190% Improvement In Landing Page Conversions By Removing Content

In an effort to improve the effectiveness of our website, we recently conducted our first A/B test.  This test allowed us to compare two options for the content that users see after clicking the big orange button on our homepage.  Thanks to these tests, our visitor-to-lead conversion rate has almost tripled.

Choosing a Goal

We used Google Website Optimizer (GWO) to run the tests, and our first step was deciding on a goal.  We decided that a good goal needs to be achievable, measurable, and a meaningful step of the funnel that ends in RJMetrics making money.  We also wanted the goal to be as close to the end of the funnel where we make money as possible.

For most businesses, a sale or other revenue-generating event is an obvious goal to use.  In our case, however, prospective customers need to talk to a member of our team before making a purchase.  This means our website doesn’t generate revenue directly, leaving us no revenue-based actions to use as goal completions.  There are several reasons for this set-up, but the important thing is that it is not going to change for this A/B test.

Another goal we considered was the successful education of our visitors about our product.  Educating potential customers about RJMetrics and the problems we solve is certainly an achievable goal that drives new customer acquisition.   However, it is difficult to reliably measure. We could track how many people watch our promotional video to completion or how many pages they visit.  But these specific events are not always meaningful, and frankly I don’t really care about them.  Additionally, they are way over on the wrong side of the funnel.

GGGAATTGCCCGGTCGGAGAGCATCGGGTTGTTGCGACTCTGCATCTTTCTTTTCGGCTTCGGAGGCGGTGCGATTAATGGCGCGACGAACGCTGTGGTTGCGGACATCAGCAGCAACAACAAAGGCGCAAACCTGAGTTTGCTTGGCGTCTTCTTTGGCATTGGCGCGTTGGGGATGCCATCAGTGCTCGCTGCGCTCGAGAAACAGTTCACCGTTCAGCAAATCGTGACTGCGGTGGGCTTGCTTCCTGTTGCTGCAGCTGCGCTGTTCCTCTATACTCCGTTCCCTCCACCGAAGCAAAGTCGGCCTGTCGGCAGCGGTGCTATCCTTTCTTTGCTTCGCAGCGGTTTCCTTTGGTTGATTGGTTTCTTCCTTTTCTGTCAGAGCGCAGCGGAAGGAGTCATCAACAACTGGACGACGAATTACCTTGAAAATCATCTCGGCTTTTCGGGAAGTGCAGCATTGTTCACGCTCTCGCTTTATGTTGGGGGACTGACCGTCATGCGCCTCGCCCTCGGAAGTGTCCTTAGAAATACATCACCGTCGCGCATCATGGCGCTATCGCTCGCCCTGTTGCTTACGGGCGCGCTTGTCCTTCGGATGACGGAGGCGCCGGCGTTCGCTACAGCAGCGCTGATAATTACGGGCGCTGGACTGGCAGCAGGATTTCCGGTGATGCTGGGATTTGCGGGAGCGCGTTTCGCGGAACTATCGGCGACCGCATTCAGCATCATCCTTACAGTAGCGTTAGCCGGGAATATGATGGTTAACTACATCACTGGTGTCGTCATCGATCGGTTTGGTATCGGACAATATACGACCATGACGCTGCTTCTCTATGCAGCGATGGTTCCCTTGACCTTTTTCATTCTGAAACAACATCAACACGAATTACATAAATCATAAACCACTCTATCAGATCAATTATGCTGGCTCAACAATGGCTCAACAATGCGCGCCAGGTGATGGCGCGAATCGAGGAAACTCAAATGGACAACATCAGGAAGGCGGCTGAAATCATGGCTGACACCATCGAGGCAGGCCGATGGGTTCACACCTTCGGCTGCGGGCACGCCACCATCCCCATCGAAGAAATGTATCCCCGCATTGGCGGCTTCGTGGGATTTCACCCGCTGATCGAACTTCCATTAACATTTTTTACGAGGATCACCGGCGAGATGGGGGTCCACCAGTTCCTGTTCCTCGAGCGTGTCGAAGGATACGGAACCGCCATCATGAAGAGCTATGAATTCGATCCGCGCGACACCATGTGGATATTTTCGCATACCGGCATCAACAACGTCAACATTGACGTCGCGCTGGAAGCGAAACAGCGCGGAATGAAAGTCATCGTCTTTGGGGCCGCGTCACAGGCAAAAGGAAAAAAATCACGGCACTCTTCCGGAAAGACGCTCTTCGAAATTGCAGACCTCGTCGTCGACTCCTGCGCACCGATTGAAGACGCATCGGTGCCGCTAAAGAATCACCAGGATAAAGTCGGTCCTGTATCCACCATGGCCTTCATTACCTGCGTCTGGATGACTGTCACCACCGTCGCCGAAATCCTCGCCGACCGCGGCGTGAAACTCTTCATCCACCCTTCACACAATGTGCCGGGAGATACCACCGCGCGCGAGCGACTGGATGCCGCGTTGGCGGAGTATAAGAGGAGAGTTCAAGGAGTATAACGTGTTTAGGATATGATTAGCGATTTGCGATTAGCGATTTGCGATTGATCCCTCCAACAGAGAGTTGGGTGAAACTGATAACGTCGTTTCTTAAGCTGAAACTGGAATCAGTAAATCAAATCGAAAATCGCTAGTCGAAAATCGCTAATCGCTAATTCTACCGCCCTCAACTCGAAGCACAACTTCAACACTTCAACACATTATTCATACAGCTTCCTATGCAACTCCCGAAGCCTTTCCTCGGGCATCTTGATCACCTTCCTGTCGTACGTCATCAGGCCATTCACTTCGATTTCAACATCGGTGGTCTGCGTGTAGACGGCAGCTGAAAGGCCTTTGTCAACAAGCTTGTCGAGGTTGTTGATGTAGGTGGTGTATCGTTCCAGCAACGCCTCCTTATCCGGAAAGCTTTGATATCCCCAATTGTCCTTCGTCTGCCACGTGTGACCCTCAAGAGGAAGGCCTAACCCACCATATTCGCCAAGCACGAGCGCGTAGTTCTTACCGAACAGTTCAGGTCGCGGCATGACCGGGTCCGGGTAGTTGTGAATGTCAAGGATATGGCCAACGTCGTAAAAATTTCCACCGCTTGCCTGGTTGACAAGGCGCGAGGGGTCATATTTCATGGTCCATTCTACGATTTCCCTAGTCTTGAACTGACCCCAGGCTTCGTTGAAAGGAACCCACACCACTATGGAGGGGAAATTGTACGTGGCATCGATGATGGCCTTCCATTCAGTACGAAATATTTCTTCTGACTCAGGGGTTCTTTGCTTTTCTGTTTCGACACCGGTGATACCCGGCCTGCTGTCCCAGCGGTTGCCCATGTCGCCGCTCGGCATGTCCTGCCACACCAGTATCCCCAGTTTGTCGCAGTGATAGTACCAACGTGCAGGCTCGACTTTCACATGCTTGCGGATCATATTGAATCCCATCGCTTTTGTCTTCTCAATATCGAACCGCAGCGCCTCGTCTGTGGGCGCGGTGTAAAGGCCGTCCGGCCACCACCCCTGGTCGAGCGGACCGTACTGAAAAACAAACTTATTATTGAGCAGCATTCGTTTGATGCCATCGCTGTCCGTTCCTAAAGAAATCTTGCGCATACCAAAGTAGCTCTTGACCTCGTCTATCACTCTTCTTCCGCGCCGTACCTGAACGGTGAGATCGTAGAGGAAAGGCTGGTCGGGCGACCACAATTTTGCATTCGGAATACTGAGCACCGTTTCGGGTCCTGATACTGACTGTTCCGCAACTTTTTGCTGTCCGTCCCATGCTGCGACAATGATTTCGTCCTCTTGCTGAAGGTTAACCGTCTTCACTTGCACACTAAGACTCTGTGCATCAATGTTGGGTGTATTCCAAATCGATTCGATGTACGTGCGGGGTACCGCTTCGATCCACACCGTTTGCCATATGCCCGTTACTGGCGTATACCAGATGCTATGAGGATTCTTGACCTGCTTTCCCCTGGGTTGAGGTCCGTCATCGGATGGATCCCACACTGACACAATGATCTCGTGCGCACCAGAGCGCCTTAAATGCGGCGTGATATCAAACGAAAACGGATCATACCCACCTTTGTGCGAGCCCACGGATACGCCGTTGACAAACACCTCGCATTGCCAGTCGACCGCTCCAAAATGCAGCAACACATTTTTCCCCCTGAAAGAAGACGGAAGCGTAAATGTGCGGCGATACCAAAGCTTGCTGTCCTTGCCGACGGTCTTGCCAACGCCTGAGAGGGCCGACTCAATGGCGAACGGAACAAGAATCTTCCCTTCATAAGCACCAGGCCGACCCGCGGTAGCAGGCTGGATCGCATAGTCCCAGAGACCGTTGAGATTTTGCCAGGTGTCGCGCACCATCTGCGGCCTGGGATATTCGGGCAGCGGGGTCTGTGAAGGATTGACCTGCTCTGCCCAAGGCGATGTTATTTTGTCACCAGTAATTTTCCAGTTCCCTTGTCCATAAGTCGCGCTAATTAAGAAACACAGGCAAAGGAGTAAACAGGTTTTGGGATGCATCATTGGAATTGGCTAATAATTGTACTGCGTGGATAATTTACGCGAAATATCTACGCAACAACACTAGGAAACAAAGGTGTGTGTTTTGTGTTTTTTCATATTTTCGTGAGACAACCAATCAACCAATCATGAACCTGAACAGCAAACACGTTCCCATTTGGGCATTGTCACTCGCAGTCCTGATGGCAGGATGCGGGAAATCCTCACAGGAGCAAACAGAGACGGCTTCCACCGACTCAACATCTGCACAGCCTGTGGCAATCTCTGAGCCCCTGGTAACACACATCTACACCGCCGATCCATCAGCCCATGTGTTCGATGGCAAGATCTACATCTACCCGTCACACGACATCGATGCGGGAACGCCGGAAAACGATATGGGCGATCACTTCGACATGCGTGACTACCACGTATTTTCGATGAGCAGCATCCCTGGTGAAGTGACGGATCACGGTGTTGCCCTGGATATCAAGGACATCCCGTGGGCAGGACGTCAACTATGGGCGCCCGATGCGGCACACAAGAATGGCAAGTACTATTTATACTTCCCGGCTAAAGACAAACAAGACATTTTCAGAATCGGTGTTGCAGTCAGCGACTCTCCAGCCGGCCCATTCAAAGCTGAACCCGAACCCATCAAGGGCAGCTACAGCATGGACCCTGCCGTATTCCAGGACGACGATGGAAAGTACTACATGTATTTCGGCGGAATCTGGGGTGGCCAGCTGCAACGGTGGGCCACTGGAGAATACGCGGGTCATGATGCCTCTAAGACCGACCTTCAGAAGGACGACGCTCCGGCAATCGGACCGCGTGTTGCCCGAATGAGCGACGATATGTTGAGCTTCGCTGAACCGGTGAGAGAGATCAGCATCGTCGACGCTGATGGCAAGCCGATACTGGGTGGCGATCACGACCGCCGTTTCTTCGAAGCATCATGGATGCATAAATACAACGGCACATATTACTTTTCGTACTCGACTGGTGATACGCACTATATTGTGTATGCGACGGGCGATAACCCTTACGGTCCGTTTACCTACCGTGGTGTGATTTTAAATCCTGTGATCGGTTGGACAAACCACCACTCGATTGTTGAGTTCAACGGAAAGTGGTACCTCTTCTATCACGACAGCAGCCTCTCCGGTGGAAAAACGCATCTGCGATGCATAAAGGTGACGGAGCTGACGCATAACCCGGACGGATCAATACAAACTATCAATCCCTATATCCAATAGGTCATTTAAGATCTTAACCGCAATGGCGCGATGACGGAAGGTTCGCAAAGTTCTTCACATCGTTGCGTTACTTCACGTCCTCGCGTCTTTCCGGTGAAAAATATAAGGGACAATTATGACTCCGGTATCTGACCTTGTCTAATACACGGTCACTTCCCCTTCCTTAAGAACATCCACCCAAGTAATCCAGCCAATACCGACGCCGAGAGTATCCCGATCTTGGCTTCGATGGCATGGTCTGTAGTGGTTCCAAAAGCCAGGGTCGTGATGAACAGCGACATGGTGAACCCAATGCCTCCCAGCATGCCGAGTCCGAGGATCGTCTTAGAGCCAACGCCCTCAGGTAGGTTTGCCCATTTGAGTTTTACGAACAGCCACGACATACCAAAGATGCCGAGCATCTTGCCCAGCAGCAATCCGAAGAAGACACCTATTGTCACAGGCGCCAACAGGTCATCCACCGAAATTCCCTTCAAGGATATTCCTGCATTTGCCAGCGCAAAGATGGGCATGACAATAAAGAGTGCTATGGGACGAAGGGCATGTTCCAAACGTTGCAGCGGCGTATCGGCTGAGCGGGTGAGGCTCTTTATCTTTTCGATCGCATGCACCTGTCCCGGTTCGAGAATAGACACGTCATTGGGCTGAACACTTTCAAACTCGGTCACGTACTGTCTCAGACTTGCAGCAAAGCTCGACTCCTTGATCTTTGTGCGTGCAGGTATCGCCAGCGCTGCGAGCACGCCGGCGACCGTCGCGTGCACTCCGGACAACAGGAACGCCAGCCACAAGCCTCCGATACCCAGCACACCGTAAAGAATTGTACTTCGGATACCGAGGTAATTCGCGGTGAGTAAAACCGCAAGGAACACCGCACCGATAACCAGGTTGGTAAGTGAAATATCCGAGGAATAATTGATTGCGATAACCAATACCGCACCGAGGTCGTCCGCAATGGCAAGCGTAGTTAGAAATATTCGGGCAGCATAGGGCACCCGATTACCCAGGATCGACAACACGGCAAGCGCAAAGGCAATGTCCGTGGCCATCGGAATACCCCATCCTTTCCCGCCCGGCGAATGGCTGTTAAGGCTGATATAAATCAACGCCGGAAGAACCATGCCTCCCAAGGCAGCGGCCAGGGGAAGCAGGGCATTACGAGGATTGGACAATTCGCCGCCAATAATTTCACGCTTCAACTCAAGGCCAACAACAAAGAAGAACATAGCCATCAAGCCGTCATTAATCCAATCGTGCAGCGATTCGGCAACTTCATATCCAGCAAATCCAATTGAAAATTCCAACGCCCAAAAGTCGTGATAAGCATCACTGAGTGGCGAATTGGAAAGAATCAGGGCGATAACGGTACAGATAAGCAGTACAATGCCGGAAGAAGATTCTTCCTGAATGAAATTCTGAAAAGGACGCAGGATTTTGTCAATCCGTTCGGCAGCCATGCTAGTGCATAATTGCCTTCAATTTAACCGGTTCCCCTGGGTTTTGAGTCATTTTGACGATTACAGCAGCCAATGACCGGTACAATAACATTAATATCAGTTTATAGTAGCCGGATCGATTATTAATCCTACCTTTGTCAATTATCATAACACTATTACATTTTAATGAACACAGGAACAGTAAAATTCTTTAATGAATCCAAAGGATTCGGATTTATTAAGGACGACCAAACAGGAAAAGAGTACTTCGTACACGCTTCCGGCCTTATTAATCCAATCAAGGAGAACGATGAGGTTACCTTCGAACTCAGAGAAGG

A third option for our goal was the completion of our “get a free demo” form.  It’s trivially easy to measure and provides prospects with a feel for what our software can do (by analyzing Vandelay Industries’ data).  It also provides us with contact information for these now somewhat-qualified sales leads.  This places it relatively far down the funnel.  While it would be nicer to further qualify the leads before considering one a “goal completion,” that would be much more difficult to reliably monitor and would reduce our already-small sample size.

We decided that the demo form completion was the right goal for us to be optimizing for right now.

Conducting the Test

The old version of our landing page is still available at our How It Works page.   It looks like this:
The page has a Flash movie that gives an overview of our target customers, the problems they face, and how RJMetrics can help.  Below the flash movie, we have some marketing copy that gives additional color for people who would rather read than watch. We did not explicitly talk about a goal when creating the page, but if I had to describe what it does, I would say that this page gives information on RJMetrics and gives prospects a way to try out our free demo.

The winning version of the page is our new landing page.  It looks like this:

We removed the movie and marketing copy and increased the size of the form fields. We also added a description of what will happen after filling out form. The goal was to minimize the commitment required and make the reciprocity explicit. This page is unambiguous about its goal: driving demo form completion.

The Results

We did a total of 3,519 trials.  The original version yielded a conversion rate of 2.1%, and the winning yielded a conversion rate of 6.1%, providing an improvement of over 190%.

We learned a few valuable lessons from this experiment: